Being able to share your current customer acquisition costs and lifetime value and demonstrate how those numbers have tracked over time will earn you an advantage over many of your Series A startup competitors. You’re placed with the burden of proving your model is solid, so start financial planning early so you’re not surprised when you’re hit with questions about metrics when it’s time to raise.

Get investors interested before you raise

If you’re ready to raise a Series A but you haven’t established any relationships with VCs that can make it happen, it could be too late. You may have outlined a strong path for scaling your business, but it’ll tough to earn attention quickly unless you’re already on an investor’s radar. Take informal meetings regularly when you’re not fundraising. Share your story with investors before you ever start looking for Series A cash.

Partners and associates at VC firms are hunting for their next deal. Don’t hesitate to reach out to them directly if you feel your business isn’t getting the attention it deserves after its seed round. By familiarizing VCs with your offering, you could be lining up potential suitors if the time is right. Just make sure to preface each meeting as an informal “informational” session, so they know you’re not looking to raise already.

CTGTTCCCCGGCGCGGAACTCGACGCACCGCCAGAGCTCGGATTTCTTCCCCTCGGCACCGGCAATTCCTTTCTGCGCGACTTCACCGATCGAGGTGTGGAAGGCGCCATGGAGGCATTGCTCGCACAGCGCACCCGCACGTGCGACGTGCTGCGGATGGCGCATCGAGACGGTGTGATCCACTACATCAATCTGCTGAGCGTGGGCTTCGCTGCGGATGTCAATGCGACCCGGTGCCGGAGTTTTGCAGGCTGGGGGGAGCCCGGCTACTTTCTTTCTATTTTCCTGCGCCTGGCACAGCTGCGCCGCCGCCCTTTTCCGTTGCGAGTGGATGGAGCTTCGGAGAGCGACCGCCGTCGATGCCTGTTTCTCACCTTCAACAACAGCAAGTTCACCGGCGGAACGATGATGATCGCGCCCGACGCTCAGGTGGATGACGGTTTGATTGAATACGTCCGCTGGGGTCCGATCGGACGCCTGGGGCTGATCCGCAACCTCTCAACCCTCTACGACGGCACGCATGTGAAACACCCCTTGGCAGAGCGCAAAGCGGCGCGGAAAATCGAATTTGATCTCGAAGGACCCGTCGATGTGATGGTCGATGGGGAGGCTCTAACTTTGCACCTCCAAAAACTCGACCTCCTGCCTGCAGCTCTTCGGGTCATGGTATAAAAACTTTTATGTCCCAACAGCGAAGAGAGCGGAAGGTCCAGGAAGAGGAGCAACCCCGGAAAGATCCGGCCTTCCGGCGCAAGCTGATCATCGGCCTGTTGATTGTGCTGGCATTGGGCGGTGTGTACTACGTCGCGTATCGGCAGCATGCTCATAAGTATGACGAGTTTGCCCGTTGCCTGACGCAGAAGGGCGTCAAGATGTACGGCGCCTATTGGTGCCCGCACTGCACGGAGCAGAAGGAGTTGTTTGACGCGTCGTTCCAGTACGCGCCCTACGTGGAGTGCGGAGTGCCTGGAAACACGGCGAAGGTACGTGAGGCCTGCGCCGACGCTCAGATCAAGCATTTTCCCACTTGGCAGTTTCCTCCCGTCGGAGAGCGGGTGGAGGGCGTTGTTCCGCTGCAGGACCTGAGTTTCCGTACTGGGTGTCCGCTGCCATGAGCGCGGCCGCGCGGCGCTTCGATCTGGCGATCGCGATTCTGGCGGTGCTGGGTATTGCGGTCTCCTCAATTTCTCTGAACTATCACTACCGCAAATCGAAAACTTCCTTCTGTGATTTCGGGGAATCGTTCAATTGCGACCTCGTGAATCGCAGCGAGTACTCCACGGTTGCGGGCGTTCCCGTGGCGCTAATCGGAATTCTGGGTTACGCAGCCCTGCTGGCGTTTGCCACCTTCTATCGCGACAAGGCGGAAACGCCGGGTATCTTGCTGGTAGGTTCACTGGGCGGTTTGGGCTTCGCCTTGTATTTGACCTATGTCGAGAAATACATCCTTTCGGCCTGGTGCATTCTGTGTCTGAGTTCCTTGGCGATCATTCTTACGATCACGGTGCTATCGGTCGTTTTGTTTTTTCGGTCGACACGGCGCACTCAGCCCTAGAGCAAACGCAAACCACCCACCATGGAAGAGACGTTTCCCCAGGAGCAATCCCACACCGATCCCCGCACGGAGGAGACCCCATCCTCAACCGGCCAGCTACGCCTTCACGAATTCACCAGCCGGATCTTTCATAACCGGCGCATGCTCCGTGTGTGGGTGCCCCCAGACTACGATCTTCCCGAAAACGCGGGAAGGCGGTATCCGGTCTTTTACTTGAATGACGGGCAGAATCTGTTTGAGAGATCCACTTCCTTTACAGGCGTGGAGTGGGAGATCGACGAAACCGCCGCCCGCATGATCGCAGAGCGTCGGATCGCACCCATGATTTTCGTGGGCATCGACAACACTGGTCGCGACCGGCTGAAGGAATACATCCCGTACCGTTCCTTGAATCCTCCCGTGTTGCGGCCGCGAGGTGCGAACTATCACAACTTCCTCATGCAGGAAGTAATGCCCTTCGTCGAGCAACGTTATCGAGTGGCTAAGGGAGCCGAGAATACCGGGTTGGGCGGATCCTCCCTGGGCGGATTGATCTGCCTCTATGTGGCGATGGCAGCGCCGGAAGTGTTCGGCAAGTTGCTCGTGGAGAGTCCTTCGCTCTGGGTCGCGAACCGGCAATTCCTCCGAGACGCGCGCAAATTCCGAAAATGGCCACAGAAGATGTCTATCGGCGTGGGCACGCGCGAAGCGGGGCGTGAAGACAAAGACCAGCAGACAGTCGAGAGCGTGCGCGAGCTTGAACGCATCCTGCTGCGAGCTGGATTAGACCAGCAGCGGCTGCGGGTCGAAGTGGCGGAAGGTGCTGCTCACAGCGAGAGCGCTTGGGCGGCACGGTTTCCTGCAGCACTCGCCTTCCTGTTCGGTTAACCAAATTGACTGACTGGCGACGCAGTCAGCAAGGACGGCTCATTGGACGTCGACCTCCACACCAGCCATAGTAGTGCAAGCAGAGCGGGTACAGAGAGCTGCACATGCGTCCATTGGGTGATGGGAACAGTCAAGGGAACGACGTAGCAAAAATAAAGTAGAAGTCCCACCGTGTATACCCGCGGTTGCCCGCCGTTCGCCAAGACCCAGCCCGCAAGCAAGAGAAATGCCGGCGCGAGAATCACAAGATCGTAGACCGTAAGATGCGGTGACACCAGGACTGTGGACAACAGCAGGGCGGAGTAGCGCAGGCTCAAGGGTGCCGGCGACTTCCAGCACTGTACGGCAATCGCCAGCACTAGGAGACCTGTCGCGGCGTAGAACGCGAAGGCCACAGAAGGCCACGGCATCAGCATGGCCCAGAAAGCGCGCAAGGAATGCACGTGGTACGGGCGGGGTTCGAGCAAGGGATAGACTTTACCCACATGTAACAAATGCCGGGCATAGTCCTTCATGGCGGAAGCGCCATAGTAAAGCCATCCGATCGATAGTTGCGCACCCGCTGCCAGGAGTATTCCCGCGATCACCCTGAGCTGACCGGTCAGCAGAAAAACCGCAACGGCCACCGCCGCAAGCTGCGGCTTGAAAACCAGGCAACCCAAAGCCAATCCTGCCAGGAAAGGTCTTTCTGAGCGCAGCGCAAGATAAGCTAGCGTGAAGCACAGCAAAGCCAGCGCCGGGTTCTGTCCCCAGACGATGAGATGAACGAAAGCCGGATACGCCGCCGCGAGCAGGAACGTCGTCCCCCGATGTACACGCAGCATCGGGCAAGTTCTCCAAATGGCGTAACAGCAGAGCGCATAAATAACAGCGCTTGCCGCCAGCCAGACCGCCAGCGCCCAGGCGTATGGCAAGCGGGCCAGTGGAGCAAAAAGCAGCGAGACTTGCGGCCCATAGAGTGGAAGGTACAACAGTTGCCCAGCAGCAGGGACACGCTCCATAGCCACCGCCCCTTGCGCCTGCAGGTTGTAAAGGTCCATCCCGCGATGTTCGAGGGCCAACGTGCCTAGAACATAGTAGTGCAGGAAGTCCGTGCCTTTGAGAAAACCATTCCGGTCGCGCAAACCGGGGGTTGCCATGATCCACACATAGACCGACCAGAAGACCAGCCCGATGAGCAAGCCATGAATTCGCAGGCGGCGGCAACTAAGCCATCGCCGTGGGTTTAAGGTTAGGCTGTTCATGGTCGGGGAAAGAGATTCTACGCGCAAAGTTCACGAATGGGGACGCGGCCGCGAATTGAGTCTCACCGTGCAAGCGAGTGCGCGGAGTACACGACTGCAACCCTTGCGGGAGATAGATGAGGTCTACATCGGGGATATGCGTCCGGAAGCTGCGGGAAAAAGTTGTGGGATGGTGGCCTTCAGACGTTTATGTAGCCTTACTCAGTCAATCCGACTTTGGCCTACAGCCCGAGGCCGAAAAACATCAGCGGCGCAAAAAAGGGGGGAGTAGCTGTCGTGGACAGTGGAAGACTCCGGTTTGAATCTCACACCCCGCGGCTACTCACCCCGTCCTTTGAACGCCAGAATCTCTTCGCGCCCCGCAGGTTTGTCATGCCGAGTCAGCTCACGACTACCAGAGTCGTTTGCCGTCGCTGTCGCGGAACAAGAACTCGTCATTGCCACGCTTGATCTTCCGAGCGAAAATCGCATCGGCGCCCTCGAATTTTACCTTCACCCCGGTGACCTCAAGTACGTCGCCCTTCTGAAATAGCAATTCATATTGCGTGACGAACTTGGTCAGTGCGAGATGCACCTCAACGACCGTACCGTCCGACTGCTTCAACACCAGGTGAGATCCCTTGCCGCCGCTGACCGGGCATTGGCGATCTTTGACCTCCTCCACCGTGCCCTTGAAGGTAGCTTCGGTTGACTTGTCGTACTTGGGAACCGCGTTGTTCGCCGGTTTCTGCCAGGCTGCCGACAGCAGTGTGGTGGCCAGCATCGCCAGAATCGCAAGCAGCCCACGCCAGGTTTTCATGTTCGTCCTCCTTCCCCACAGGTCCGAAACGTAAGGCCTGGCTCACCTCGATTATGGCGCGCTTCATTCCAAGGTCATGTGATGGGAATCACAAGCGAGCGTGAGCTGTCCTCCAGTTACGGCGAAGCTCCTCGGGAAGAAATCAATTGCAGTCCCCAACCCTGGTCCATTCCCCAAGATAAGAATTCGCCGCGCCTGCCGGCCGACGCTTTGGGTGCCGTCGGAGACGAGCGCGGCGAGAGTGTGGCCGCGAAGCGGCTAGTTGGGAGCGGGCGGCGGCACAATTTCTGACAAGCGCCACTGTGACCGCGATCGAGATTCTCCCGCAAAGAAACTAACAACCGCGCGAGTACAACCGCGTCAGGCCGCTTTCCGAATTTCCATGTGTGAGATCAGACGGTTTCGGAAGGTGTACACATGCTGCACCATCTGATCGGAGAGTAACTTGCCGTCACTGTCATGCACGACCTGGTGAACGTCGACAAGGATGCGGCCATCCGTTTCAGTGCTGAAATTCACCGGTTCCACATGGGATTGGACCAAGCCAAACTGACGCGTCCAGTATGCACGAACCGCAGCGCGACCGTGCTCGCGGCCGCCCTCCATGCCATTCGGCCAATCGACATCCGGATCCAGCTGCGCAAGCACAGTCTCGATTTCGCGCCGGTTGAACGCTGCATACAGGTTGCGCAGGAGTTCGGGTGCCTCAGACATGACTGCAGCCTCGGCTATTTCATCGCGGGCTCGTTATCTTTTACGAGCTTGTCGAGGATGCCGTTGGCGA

Call on your angels

Your current crop of angel investors should be able to connect you to eager VC firms if you have trouble drumming up interest on your own. Rely on their network as much as yours.

But don’t just keep your investor’s Series A responsibilities to introductions. Make sure your regular updates provide an opportunity for investor to challenge your company’s metrics and help you reach important milestones that will make your business an attractive target when it comes to the Series A round. Your monthly and quarterly updates can serve as a vetting exercise that prepares you for the investors you don’t have yet. As Jason Calacanis tweeted recently, “Founders who don’t update investors on their progress & problems never engage their biggest supporters — & fail 95% of the time.”